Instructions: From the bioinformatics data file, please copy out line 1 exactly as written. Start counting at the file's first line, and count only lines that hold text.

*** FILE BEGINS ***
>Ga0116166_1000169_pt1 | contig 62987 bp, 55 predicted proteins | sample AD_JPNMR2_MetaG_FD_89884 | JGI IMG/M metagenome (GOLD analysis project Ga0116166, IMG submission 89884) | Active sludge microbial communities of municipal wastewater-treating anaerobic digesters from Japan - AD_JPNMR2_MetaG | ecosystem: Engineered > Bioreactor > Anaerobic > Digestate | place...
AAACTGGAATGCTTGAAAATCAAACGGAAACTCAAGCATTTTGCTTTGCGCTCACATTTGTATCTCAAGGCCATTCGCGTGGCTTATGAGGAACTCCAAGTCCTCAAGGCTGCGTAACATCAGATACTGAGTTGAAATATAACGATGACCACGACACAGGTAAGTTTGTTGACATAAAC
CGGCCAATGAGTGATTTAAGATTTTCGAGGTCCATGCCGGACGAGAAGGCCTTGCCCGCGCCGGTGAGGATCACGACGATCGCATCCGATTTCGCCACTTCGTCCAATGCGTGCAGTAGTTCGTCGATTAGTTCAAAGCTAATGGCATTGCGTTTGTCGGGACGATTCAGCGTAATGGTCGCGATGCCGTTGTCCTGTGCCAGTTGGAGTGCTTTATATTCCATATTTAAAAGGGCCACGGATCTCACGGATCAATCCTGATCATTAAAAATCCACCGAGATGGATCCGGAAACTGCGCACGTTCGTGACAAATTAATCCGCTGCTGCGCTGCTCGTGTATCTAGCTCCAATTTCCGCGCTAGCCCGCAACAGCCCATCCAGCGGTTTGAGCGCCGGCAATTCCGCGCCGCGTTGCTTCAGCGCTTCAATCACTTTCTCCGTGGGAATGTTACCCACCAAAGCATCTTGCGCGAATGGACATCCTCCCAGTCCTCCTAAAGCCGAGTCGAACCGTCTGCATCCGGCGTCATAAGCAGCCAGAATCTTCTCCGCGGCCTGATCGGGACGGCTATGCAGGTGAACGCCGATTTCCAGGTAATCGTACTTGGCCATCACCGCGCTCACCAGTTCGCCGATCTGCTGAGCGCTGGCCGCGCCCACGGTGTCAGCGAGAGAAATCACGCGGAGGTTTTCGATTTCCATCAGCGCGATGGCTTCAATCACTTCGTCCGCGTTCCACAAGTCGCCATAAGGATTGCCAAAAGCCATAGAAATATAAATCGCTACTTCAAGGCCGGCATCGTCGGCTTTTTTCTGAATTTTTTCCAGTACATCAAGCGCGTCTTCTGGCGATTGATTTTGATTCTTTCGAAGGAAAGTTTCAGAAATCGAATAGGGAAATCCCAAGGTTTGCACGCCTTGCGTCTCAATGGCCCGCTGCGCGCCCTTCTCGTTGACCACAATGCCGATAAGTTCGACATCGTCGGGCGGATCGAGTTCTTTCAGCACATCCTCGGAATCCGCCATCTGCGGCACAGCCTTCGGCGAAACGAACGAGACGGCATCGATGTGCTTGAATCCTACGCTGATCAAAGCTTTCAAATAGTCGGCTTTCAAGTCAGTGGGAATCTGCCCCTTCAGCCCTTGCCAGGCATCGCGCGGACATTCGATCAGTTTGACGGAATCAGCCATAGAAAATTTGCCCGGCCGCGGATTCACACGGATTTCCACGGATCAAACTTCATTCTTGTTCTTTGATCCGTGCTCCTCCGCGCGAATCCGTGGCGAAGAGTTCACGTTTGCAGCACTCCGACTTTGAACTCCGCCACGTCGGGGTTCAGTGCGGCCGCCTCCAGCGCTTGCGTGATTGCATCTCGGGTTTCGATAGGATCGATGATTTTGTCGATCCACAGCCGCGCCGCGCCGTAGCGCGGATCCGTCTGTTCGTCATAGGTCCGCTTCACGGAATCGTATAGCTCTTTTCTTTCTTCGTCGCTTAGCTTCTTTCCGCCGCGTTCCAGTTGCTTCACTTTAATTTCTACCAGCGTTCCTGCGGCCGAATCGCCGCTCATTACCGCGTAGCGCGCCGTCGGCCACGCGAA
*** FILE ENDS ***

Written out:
>Ga0116166_1000169_pt1 | contig 62987 bp, 55 predicted proteins | sample AD_JPNMR2_MetaG_FD_89884 | JGI IMG/M metagenome (GOLD analysis project Ga0116166, IMG submission 89884) | Active sludge microbial communities of municipal wastewater-treating anaerobic digesters from Japan - AD_JPNMR2_MetaG | ecosystem: Engineered > Bioreactor > Anaerobic > Digestate | place...